...I found myself wishing the chapter on sex was slightly juicier. But that’s not what Many Love is about, really. ... In Many Love’s introduction, Johnson and Luke attempt to have a romantic evening with another couple, but their DIY sushi night crumbles after their cat has to be rushed to the vet. What’s exchanged between the foursome is not titillating, but tender: The other couple nurtures Johnson and Luke, asking after their needs, making dinner, cleaning up, taking care of them.

Such ability to truly support one another seems to come only after deep understanding — of self and partner — and an acceptance of the fluidity of life. “Polyamory means accepting the ways that love is going to change and checking in with yourself and your partners with the way that is going to change — it’s a great way to let go of your ego a bit,” Johnson says.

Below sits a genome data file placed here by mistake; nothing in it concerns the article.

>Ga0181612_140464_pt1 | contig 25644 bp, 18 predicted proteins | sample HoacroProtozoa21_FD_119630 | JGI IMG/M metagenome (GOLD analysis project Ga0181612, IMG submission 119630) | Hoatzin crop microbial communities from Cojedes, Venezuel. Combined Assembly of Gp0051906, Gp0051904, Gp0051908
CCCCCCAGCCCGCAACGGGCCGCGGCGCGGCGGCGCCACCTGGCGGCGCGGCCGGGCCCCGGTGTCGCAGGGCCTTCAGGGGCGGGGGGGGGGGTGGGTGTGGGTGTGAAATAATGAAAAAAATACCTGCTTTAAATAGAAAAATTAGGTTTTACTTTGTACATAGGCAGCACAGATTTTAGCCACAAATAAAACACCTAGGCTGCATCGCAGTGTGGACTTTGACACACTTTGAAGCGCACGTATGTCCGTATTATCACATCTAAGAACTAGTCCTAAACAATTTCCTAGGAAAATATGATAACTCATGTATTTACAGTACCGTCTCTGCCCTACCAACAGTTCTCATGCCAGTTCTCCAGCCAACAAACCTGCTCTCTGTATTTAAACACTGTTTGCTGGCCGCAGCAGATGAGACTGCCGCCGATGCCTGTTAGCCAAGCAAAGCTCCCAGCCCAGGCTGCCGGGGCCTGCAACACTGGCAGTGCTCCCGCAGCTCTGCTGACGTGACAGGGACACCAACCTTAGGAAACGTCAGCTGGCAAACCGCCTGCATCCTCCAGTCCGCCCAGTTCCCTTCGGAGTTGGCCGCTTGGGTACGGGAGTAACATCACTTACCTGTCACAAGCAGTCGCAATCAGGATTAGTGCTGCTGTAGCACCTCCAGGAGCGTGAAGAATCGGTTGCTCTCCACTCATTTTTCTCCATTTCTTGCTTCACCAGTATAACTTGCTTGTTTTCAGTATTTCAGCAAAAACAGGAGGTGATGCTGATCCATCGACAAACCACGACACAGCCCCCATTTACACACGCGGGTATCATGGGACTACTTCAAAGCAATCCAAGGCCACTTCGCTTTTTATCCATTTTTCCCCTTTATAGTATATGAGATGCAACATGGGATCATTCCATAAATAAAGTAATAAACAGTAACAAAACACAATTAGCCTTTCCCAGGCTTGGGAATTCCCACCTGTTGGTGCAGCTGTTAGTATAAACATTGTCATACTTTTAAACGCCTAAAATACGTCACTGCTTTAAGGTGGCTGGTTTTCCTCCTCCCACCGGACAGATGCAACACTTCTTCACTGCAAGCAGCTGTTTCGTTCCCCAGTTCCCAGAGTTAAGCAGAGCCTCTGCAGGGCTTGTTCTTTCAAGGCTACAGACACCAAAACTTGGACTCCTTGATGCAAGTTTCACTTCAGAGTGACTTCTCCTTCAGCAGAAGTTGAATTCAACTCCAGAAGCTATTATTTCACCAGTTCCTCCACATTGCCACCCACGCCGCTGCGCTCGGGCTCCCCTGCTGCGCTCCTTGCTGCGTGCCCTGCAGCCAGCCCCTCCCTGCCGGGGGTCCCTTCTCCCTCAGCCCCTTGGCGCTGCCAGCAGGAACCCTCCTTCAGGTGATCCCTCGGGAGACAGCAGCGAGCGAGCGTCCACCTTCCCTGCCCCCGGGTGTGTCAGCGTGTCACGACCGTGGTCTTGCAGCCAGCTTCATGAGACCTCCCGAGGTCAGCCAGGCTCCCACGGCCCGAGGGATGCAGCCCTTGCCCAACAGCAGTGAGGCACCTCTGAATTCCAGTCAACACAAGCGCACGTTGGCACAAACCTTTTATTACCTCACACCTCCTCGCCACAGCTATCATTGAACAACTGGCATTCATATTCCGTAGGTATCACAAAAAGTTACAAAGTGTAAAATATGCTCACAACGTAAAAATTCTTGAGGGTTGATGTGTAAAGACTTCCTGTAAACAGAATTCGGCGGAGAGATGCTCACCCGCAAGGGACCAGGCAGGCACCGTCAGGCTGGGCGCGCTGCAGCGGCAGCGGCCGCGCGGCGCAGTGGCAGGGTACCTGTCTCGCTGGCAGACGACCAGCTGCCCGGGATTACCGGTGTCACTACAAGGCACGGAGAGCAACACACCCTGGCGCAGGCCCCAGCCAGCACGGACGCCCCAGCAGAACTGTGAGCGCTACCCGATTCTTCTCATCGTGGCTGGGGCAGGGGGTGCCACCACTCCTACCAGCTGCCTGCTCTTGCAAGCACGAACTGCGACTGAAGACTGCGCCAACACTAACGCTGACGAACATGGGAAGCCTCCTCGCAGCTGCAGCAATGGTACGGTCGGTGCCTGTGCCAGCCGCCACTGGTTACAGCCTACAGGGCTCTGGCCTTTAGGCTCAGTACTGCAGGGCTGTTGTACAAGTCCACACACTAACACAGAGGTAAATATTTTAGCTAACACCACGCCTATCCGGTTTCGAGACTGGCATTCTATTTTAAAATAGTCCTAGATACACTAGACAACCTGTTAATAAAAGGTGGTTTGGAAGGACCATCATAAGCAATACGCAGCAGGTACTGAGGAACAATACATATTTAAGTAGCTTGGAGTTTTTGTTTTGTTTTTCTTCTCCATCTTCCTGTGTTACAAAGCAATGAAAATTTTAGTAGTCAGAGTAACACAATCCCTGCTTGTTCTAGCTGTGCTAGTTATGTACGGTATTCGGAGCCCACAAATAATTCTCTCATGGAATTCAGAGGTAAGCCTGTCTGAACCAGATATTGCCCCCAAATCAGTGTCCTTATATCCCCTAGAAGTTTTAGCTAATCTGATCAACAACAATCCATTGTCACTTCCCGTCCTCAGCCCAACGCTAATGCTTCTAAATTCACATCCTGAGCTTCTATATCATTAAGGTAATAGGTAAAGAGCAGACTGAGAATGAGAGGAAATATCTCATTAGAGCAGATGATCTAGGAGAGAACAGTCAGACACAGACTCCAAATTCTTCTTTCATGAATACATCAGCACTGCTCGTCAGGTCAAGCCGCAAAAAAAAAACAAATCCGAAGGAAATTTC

...Johnson’s explanation is simple: “I’m pro-commitment. I want people to think about commitment differently, because I think commitment is really cool, but I don’t think commitment is about sex and mononormativity.” This is what Many Love accomplishes, within the canon of texts on polyamory: Transparently chronicling what commitment in the 21st century can look like. ...

The whole article (July 26).

● Insider did an interview. Excerpts:

5 things people always get wrong about polyamory

The author (Emily Rich photo)
Sophie Lucido Johnson [is] a writer and illustrator who lives in Chicago. She has a few partners — a fiancé, a girlfriend, and a long-distance boyfriend. Here's what she says everyone gets wrong about polyamory.

MYTH: Being poly is the same as being in an open relationship.